British Columbia’s 911 operators will no longer stay on the phone with people seeking emergency services as they wait to get transferred to ambulance dispatchers.
The move, announced by E-Comm 911 management Wednesday, came after rising wait times, made worse by ongoing flooding, have left emergency dispatchers tied up on the phone for minutes at a time.
The temporary measure means anyone calling 911 will be told they are in the queue for an ambulance but that the 911 call-taker must disconnect so they can answer other calls. The new procedures will be reviewed on a monthly basis, according to an E-Comm press release.
“This new process puts the safety of all British Columbians first — and we believe this change will take some pressure off the emergency communications system that will allow our staff to potentially help save more lives,” said president and CEO of E-Comm Oliver Grüter-Andrew in a written statement.
E-Comm says it's working with BC Emergency Health Services to triage life-threatening calls. The ambulance service, meanwhile, is boosting staffing levels to meet demand.
The announcement was immediately slammed by the union representing E-Comm call-takers. Donald Grant, president of CUPE Local 8911 and a fire dispatcher in Vancouver, described the decision as reckless and said it could put people’s lives in danger.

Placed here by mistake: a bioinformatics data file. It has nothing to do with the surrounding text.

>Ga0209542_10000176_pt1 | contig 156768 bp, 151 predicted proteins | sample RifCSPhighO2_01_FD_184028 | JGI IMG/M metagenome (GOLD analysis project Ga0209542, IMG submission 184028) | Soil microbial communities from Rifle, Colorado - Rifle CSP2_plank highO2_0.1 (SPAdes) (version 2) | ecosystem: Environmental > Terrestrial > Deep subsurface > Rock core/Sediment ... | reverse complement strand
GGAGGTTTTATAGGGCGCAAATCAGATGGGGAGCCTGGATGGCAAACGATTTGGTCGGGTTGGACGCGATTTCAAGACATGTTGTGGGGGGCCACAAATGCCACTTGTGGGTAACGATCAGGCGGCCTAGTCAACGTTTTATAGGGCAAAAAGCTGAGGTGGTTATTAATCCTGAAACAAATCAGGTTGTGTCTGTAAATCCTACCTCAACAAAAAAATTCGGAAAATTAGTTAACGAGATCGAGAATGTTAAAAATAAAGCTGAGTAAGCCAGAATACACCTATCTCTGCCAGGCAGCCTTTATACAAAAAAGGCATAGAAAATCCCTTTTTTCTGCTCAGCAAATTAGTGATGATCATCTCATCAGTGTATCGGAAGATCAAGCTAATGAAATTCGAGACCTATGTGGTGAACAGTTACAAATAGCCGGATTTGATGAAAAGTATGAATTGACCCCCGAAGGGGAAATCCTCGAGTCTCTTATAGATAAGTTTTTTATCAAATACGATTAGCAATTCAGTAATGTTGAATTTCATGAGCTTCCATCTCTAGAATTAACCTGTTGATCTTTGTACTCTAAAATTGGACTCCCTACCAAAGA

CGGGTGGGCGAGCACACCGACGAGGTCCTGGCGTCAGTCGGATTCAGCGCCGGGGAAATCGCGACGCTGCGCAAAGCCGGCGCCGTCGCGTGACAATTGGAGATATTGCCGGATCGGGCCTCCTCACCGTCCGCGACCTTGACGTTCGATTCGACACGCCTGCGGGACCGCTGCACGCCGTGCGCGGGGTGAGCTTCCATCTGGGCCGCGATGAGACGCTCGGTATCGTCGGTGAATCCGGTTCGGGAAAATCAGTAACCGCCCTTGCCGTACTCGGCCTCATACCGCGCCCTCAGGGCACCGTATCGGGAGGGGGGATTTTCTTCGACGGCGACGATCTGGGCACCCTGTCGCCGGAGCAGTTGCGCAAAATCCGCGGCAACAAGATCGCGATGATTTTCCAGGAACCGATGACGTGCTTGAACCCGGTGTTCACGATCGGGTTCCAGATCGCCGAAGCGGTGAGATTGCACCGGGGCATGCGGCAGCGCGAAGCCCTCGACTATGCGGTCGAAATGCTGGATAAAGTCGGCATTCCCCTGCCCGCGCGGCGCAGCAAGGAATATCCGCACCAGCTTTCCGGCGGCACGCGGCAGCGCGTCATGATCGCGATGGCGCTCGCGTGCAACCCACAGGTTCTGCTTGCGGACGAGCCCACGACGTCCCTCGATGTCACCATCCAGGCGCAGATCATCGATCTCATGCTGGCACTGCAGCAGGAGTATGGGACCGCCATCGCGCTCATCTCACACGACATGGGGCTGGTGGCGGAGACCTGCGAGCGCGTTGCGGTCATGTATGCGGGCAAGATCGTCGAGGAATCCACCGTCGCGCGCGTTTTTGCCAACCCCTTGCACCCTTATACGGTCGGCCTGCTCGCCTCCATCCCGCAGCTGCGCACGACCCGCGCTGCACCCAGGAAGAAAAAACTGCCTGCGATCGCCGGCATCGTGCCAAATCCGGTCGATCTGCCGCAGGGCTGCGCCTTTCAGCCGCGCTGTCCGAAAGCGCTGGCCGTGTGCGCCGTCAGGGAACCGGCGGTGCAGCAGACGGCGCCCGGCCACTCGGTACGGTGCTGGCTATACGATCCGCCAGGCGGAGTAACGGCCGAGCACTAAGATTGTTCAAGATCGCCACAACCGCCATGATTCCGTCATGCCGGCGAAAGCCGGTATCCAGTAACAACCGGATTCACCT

As of today, Grant said that anyone calling an ambulance in B.C. could be on hold for up to 20 minutes without an operator to reassure them.
In a worst-case scenario, Grant said a caller suffering a heart attack might manage to make a 911 call, but then lose consciousness while they are on hold.
“There's no one there to know that your condition worsens, or to know that you've lost consciousness. On the other end, it'll just be an empty line.”
Instead of reducing services at E-Comm, Grant said the union is calling on local governments to immediately provide an infusion of funding to help bolster staffing at the dispatcher service.
Grant pointed to a recent report conducted by PricewaterhouseCoopers that found the system needed an over 80 per cent boost in staffing in order to meet operational demands.
“Extreme flooding across the region, the heat wave — all these events keep coming one after another. And we need more support,” said Grant. “We need backup to make sure that we're able to answer these calls because there just simply aren't enough of us.”
The province's emergency services were nearly paralyzed in late June when a record-breaking heat dome killed nearly 600 people and led to ambulance wait times of over 11 hours. Two weeks later, Health Minister Adrian Dix said the province would provide immediate funding to hire dozens of new paramedics and dispatchers as the ministry moves to 'renew' the ambulance service for the 21st century.